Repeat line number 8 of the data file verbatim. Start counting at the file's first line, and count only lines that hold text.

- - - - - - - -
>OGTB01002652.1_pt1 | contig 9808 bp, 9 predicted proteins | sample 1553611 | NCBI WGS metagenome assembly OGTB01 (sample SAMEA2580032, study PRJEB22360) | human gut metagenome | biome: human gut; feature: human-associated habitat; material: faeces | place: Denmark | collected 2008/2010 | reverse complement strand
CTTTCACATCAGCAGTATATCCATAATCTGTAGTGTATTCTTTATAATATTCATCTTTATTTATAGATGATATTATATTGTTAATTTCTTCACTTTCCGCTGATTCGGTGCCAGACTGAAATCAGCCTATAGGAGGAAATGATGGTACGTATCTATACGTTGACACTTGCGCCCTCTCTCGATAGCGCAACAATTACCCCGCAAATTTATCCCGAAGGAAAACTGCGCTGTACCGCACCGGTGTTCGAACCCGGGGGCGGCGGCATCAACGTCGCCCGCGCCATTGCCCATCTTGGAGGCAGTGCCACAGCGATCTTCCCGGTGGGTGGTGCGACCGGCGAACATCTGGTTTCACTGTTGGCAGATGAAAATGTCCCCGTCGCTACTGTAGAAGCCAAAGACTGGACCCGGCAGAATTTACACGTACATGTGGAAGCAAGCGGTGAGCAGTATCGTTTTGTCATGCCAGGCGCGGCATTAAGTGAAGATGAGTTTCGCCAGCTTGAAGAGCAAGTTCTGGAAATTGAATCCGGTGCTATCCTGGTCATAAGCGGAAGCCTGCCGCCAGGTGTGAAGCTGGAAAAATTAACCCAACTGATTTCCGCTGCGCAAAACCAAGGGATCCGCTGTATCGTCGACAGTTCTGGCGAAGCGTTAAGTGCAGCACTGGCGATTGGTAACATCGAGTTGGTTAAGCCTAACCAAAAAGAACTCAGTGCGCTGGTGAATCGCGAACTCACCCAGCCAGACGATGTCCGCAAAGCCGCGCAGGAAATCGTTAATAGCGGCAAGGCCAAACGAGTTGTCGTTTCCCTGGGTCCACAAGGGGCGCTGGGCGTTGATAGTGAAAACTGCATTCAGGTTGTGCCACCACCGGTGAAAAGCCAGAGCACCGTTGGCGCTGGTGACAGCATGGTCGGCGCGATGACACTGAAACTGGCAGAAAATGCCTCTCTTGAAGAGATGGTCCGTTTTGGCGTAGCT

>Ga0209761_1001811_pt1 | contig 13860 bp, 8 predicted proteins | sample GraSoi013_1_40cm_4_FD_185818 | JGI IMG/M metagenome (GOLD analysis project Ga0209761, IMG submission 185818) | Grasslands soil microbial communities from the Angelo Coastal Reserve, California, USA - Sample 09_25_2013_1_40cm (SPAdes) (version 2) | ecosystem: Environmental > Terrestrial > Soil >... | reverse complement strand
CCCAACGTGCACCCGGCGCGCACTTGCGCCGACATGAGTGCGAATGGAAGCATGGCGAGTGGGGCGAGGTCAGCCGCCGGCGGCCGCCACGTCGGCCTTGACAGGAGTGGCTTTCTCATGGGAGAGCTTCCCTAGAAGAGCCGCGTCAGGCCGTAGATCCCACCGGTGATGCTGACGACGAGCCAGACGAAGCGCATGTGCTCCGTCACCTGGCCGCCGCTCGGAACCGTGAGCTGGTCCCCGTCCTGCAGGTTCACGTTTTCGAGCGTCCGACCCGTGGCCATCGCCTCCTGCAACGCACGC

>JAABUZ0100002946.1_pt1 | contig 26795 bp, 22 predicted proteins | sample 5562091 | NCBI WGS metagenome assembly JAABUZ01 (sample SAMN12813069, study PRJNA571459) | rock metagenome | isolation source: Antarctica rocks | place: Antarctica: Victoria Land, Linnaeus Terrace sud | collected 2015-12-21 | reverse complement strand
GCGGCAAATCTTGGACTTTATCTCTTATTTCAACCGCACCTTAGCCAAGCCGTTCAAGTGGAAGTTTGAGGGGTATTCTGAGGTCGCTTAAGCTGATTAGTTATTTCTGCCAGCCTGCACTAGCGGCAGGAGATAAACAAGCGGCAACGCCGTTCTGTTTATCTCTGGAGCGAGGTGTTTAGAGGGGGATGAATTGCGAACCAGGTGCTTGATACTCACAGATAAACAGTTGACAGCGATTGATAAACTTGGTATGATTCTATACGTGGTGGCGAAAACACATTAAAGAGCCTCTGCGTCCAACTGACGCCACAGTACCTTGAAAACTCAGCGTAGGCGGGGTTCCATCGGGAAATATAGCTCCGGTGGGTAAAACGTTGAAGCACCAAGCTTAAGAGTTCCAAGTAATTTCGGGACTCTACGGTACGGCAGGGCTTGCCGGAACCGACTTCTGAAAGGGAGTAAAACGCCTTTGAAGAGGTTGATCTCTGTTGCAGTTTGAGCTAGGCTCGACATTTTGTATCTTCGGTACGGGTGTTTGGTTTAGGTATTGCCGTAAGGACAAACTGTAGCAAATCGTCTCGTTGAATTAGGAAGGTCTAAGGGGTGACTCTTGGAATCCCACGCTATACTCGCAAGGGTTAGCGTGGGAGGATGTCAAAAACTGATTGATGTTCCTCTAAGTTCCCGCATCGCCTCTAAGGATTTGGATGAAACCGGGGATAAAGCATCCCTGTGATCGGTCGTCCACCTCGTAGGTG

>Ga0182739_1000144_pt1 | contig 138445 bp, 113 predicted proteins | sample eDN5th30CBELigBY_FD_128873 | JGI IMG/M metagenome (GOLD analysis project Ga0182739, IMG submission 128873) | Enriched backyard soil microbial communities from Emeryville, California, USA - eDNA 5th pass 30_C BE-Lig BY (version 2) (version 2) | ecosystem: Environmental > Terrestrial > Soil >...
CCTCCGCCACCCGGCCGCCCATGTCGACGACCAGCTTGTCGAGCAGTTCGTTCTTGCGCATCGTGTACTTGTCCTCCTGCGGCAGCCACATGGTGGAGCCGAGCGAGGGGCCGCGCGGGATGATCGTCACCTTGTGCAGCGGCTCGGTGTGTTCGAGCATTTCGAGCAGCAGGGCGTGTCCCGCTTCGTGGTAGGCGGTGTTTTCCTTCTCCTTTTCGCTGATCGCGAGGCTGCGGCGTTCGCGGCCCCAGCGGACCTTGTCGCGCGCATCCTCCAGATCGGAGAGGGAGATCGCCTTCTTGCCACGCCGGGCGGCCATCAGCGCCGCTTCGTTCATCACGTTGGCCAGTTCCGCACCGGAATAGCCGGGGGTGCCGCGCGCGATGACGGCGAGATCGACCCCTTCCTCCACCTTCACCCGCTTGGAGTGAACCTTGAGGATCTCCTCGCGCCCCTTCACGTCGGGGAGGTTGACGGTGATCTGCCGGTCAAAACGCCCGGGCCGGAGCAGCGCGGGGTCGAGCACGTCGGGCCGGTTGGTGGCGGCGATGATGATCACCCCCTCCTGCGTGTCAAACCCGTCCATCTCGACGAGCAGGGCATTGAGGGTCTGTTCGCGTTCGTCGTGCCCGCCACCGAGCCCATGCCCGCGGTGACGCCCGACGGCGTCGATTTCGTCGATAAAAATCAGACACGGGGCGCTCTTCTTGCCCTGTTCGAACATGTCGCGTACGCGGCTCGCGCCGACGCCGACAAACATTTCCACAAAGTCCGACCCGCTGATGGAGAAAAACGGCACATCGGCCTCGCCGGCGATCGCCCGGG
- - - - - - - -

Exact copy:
CCTCCGCCACCCGGCCGCCCATGTCGACGACCAGCTTGTCGAGCAGTTCGTTCTTGCGCATCGTGTACTTGTCCTCCTGCGGCAGCCACATGGTGGAGCCGAGCGAGGGGCCGCGCGGGATGATCGTCACCTTGTGCAGCGGCTCGGTGTGTTCGAGCATTTCGAGCAGCAGGGCGTGTCCCGCTTCGTGGTAGGCGGTGTTTTCCTTCTCCTTTTCGCTGATCGCGAGGCTGCGGCGTTCGCGGCCCCAGCGGACCTTGTCGCGCGCATCCTCCAGATCGGAGAGGGAGATCGCCTTCTTGCCACGCCGGGCGGCCATCAGCGCCGCTTCGTTCATCACGTTGGCCAGTTCCGCACCGGAATAGCCGGGGGTGCCGCGCGCGATGACGGCGAGATCGACCCCTTCCTCCACCTTCACCCGCTTGGAGTGAACCTTGAGGATCTCCTCGCGCCCCTTCACGTCGGGGAGGTTGACGGTGATCTGCCGGTCAAAACGCCCGGGCCGGAGCAGCGCGGGGTCGAGCACGTCGGGCCGGTTGGTGGCGGCGATGATGATCACCCCCTCCTGCGTGTCAAACCCGTCCATCTCGACGAGCAGGGCATTGAGGGTCTGTTCGCGTTCGTCGTGCCCGCCACCGAGCCCATGCCCGCGGTGACGCCCGACGGCGTCGATTTCGTCGATAAAAATCAGACACGGGGCGCTCTTCTTGCCCTGTTCGAACATGTCGCGTACGCGGCTCGCGCCGACGCCGACAAACATTTCCACAAAGTCCGACCCGCTGATGGAGAAAAACGGCACATCGGCCTCGCCGGCGATCGCCCGGG